Firstly, given a set of processes that may process the event, the Container Actions are collected that these processes will execute once they process the event. This will require pre-processing of an event by the processes involved: the resulting state-transitions are determined (since these determine the actions that will be performed), but are not performed.
Secondly, based on the collected Container Actions, and the priority defined between them in the system, the system will create the current Container Actions.
When an event is to be processed by a set of processes, their Container Actions may have to be co-ordinated, in order to avoid the same action being executed twice.
As described above, the first phase of the validation includes selecting the processes which are to be involved in the validation, using criteria based on the characteristics described above.
Even though there is a process that receives the event initially via an association, the event will not be processed immediately by that process. Although the receiving process always will be selected as a result of the selection-phase, it is only when it has been selected that the process may process the event.
As part of the selection phase, it is determined if there is a current Container Context. If there is no current Container Context, then only the process that received the event is selected. If there is a current Container Context, then any process that fulfils the two following criteria will be selected. Firstly, the process must either hold, or contain a process that holds, or be included in a process that holds the Container Context, which is its turn is, contains, or is included in the process that received the event. Secondly, the process must not execute any Container Actions other than one of the current Container Actions.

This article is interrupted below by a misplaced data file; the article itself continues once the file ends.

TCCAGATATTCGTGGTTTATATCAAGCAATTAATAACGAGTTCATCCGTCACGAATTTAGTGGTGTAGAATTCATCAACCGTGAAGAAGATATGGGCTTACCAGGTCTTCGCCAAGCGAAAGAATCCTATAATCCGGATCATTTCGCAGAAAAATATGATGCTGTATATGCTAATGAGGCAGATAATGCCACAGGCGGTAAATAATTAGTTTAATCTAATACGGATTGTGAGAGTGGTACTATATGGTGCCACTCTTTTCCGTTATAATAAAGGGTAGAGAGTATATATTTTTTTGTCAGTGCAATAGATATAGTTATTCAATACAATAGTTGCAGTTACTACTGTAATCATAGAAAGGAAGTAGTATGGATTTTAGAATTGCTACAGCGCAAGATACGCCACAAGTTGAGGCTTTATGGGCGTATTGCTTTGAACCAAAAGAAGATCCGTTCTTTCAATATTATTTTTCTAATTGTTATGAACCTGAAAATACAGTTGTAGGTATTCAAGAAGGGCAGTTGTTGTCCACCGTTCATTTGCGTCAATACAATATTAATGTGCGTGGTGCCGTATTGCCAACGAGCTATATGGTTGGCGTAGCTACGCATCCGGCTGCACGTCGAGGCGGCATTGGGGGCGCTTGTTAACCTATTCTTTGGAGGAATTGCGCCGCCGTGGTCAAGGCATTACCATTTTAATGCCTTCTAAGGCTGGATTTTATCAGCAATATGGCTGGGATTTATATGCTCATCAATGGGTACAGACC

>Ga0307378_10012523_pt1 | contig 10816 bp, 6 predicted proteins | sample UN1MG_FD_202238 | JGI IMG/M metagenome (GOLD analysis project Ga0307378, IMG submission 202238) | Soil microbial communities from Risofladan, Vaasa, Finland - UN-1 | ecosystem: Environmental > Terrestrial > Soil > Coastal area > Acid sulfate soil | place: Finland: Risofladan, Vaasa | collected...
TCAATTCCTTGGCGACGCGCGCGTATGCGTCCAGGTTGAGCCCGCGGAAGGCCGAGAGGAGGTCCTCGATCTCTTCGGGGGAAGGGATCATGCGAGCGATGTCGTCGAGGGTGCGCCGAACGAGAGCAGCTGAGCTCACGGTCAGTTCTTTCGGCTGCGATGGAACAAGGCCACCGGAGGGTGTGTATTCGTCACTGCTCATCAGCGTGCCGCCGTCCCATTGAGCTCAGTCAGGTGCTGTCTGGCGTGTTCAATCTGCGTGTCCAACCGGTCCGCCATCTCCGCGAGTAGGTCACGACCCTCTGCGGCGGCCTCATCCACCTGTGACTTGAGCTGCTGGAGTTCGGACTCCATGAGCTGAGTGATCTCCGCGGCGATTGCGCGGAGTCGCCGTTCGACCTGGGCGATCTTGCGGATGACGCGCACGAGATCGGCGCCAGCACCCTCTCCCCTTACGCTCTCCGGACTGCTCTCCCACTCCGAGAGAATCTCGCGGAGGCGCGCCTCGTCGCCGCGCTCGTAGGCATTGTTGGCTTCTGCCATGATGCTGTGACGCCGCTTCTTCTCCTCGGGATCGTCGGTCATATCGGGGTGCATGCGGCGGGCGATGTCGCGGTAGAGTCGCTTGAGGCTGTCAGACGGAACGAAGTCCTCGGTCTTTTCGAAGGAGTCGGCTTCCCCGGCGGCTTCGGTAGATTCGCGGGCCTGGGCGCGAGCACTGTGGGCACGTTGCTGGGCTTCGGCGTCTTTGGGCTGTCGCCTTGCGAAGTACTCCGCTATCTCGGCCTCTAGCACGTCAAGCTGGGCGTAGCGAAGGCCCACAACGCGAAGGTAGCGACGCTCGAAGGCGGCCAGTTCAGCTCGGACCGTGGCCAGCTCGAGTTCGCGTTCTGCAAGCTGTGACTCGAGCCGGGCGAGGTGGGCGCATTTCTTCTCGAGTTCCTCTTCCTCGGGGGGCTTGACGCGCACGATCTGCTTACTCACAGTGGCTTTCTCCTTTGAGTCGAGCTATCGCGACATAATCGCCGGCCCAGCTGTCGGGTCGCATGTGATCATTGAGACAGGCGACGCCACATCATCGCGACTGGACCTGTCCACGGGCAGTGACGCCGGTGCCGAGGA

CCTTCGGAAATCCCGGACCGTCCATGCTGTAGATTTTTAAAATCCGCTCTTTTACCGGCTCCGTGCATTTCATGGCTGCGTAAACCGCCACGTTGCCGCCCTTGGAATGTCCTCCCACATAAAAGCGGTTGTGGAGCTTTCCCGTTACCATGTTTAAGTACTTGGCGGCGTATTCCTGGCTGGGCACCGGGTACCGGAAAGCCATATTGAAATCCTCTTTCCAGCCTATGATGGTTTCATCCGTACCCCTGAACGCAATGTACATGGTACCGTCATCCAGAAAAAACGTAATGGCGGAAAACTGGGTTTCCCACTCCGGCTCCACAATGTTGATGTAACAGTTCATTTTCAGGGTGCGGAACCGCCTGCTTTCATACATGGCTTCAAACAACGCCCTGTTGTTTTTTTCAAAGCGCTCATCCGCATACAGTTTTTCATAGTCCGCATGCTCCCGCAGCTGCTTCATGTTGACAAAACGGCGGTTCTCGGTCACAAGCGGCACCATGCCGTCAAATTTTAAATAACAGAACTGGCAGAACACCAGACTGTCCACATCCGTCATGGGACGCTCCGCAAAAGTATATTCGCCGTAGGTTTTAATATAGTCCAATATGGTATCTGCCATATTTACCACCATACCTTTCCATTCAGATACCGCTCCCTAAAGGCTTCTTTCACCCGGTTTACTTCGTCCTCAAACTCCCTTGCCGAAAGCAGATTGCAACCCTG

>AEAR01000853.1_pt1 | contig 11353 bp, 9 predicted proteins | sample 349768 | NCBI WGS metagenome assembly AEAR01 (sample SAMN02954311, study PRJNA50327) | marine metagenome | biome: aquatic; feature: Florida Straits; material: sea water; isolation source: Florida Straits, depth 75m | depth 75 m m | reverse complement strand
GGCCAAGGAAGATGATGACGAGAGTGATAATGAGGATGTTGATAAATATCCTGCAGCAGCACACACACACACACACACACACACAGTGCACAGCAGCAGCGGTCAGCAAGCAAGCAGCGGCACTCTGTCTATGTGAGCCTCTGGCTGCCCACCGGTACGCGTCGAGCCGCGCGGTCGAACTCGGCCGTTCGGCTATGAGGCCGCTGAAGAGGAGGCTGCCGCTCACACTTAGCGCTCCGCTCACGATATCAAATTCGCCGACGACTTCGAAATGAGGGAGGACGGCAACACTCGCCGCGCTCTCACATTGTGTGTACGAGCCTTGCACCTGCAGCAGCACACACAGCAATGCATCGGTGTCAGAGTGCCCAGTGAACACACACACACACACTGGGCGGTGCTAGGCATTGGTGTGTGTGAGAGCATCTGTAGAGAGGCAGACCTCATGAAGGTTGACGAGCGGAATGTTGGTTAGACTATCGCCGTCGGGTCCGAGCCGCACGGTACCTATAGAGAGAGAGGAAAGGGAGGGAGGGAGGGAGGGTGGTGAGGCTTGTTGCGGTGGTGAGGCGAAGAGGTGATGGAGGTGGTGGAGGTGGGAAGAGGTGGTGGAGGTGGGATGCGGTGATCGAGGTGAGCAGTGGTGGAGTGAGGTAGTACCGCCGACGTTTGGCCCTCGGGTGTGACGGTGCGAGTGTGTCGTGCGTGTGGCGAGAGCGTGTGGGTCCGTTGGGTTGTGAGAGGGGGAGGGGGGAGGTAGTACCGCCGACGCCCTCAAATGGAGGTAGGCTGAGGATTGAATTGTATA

The selection-phase starts by examining the process that received the event. From there, the process-tree is scanned towards the root and towards the leaves. For every process scanned, it is checked whether it matches the Container Context. Each matching process is added to the selection. Several optimisations apply. Firstly, if a matching process contains the process that received the event, then there will not be any other matching process. This is because a Container Context cannot be allocated to an FSM, if that FSM already contains, or is included in, an FSM that has the Container Context allocated. Secondly, if a matching process has been found, then there will not be any other matching process that runs the same FSM.
This will give at least one matching process, and, for every matching process found, the process-tree is again scanned towards the root and leaves. Each matching process is now added to the selection, provided it has not previously been selected.
Then, as discussed previously, the event is pre-processed by all of the selected processes. This will result in the current Container Actions, which in turn determine the final set of processes in the selection.
For the selection-process to work properly, it must appear as if the complete process-tree is available before the first event is validated. This means that, for every FSM, a process must exist in the process-tree for any Container Context allocated to it (even if it may be in state Idle). The overhead this would give is unacceptable for any system. The following method can be used to create processes on demand:
If, during the selection-process, the end of the tree is reached (which process is hereafter referred to as: last process), but the FSM run by the last process (referred to hereafter as the last FSM) is not the root or leaf of the corresponding FSM-tree, then:
When scanning towards the root, one process is created for the FSM in which the last FSM is directly included, if that FSM is or is included in an FSM that has specified a state-transition from Idle for the current event, with an action other than ‘no action’.